All of these approaches are “coping strategies” in stressful and difficult situations. None of them is “right”, and none is “wrong”. It is easy to feel guilty that we are not saints and paragons of virtue, but there is no single right way to deal with trauma. Is it truly saintly to ignore our commitments and responsibilities to others for the sake of spending time with – or mourning for – one person? Are we really paragons when we give everything to, and do everything for, someone who might make a better and faster recovery if he had to do things for himself?
Guilt is a funny emotion. It can be a useful thing in small amounts, a reminder that there are things we need to do and priorities we should assign. But, taken too far, guilt is one of the most destructive emotions. It can cloud our judgment and dull our minds so that we fail to accomplish things we need to do. And that can lead to even more guilt. It’s terribly inefficient, as well as harmful to our own health and well-being.
At the same time, feeling guilty about feeling guilty isn’t the answer either. It’s better to accept the guilt, recognize that it has a purpose, and move on. Let your guilt remind you that you care and have feelings, but don’t let it control you. You are in charge of your own life, and if you give that up, how will you be useful to your friend, yourself, or anyone else? Accept how you feel and what you are, then go on living your life.
What Do You Do Next?
But how do you do that? If life is a game, maybe we can take some lessons from gaming. Dungeons & Dragons game masters would often set up a scenario like this: “Two Orcs come around the corner, see you, and start yelling. What do you do next?” The idea was to wake up the players and get them to act quickly.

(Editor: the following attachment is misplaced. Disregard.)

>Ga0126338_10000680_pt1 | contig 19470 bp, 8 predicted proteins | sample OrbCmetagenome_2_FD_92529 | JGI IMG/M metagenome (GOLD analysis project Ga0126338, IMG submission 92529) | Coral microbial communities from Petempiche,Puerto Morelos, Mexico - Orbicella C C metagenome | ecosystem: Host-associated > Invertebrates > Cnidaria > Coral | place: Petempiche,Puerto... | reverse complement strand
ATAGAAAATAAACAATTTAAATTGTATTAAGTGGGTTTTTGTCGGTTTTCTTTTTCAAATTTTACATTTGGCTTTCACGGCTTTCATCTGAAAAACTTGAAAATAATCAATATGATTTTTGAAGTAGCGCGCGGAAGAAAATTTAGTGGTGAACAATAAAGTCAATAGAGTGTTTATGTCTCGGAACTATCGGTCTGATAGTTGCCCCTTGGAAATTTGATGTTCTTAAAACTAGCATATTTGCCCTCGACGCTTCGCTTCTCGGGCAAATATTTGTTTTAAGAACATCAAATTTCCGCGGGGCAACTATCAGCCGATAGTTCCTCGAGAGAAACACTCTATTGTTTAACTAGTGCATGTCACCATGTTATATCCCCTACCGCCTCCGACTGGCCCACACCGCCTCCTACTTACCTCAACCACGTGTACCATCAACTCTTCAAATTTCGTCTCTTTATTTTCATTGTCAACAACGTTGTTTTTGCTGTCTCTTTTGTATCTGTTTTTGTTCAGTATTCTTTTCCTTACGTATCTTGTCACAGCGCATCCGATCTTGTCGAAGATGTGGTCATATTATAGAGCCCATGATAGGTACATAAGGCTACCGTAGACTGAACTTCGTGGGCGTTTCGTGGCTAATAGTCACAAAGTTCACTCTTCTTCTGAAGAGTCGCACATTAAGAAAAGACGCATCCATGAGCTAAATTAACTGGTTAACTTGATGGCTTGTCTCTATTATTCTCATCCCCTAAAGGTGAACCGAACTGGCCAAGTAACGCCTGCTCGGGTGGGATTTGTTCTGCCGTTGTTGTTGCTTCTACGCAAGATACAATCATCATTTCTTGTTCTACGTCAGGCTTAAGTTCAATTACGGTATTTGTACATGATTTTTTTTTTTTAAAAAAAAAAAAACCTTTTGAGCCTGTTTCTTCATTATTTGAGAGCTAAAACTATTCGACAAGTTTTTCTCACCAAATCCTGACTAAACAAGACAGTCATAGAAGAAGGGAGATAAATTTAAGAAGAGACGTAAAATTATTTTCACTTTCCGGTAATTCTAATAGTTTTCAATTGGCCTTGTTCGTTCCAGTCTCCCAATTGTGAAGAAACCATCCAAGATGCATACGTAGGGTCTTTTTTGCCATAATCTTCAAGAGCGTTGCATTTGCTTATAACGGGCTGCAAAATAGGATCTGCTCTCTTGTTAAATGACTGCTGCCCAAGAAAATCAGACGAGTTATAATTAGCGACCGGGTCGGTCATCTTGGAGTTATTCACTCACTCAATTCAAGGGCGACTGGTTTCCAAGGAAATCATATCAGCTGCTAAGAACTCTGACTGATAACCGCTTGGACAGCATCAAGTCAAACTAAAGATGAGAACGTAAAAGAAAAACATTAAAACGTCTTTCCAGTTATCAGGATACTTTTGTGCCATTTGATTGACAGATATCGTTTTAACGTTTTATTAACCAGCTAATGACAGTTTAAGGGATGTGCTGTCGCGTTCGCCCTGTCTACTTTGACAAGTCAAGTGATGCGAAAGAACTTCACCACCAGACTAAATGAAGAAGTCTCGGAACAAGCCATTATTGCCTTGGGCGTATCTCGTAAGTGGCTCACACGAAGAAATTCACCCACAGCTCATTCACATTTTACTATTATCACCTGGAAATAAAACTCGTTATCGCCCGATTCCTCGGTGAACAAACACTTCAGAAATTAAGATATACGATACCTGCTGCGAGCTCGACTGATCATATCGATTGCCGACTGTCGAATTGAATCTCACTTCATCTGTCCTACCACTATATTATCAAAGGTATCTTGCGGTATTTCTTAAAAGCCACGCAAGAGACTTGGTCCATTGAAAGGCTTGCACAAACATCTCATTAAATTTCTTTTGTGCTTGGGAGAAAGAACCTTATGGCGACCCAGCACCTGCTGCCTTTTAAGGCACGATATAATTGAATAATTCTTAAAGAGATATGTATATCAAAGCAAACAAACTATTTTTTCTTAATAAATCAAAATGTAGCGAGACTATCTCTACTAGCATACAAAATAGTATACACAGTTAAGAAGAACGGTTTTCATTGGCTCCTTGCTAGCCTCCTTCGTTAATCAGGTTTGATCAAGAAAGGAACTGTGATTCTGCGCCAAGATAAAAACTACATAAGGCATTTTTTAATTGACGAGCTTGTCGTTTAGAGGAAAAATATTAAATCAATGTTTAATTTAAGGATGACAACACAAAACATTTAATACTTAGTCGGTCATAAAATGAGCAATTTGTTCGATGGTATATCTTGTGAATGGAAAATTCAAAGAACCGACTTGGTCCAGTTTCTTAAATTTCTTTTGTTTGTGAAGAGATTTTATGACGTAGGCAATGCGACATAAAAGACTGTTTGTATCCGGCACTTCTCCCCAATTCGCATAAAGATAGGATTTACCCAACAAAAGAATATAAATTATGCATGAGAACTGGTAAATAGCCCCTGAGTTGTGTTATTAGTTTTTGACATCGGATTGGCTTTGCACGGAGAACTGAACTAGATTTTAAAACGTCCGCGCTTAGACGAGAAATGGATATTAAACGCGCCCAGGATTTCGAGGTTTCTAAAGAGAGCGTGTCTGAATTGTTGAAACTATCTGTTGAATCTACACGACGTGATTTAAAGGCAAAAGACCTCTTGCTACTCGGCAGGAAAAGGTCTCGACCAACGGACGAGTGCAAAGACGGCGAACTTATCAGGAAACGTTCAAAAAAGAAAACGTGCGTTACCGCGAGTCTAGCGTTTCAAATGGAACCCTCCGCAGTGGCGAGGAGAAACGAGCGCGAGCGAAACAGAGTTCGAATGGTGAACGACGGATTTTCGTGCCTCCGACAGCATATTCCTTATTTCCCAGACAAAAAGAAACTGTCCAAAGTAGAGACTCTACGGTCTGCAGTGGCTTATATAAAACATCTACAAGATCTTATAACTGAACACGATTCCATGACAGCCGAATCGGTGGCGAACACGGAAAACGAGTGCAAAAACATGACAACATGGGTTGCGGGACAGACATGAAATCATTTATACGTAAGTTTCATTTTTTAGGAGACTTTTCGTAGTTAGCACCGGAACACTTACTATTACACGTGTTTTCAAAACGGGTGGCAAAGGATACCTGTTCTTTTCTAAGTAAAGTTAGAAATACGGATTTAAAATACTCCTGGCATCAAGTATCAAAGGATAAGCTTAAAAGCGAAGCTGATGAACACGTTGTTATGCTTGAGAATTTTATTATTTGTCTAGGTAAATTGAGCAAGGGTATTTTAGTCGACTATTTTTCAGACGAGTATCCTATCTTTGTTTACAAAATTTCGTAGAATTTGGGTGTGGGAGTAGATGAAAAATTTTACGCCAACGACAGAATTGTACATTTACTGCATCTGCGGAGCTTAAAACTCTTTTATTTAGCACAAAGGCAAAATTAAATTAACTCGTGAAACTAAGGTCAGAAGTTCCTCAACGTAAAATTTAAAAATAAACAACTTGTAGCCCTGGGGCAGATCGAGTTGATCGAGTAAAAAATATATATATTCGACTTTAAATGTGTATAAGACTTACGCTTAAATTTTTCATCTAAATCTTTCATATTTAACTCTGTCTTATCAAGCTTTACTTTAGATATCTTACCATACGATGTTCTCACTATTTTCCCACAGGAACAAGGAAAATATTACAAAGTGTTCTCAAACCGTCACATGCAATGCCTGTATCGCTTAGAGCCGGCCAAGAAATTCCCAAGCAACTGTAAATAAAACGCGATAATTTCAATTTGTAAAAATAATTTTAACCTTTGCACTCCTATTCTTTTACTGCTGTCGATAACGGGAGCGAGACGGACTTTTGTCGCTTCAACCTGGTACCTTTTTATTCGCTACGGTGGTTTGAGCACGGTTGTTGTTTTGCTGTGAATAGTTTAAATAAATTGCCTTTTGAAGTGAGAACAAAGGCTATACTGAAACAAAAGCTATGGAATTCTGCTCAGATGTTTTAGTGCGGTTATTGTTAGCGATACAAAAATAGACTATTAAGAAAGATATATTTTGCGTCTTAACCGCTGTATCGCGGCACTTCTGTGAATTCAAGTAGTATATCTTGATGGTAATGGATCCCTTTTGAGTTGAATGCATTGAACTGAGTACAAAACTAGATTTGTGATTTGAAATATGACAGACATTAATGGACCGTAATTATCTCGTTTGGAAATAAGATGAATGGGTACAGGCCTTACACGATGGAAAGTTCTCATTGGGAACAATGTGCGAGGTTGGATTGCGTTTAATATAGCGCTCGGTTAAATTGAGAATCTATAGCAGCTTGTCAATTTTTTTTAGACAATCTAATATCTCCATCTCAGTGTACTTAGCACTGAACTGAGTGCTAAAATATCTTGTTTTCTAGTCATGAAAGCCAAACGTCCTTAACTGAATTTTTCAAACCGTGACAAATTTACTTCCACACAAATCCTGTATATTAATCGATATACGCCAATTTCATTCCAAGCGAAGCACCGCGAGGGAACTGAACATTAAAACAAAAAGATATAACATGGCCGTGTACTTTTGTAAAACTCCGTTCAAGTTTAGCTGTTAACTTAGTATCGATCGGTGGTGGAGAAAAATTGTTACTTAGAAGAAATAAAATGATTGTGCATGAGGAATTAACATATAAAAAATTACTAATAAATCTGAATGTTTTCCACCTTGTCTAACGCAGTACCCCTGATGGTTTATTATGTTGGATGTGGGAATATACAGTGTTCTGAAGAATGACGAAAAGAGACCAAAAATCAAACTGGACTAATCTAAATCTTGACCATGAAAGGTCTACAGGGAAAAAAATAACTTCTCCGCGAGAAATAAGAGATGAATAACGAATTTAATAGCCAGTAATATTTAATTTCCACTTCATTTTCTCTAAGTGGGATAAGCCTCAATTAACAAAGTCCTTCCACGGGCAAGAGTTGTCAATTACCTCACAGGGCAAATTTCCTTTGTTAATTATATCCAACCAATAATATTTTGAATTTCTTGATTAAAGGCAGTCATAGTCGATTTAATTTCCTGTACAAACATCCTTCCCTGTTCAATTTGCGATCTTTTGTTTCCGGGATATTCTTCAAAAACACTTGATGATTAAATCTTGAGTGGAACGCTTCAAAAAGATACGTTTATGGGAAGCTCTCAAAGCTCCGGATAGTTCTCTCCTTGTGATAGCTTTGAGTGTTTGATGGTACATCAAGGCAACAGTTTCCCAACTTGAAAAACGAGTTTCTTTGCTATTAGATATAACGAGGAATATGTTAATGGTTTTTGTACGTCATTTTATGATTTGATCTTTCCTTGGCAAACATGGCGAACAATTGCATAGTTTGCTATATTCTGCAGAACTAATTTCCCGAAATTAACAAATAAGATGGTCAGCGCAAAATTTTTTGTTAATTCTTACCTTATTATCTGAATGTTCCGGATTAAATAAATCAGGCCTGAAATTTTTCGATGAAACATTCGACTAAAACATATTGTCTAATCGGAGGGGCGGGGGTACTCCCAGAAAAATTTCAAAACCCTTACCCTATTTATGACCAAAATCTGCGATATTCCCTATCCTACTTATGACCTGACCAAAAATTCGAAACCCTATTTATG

So we had to laugh when we found a t-shirt that simply said, “You’re dead. What do you do next?” That later became the theme of a game in which the players had to help one of their team escape from the Underworld.
But it’s also a pretty relevant question for life. What do you do when someone close to you has died? How do you continue when your own life seems to be in rags? Maybe you lost your job and are having no luck finding another. Maybe you’ve lost a love that you thought would be with you forever. How do you pick up the pieces and find a way to go on?
It might take a conscious act of re-invention. It’s definitely worth some self-examination. I don’t think there is a single “right way” to turn your life around, but there are many resources for strategies that might work for you. Skim a few “coping” and self-help books and articles. If you see something you like, study the rest of the book and decide which parts you can apply to your own life. A classic book on job hunting, ”What Color Is Your Parachute”, by Richard N. Bolles, has a lot of good advice on Knowing Thyself.
The Game of Life
Is life really a game? Maybe a better way to think of it is, “Life is a role-playing campaign.” You are living a long series of “games” and interlocking stories. There are a lot of ways you can approach a game. You can play it for fun and laughs. Or you can see each game as a challenge, and rise to overcome the challenge and excel at the game.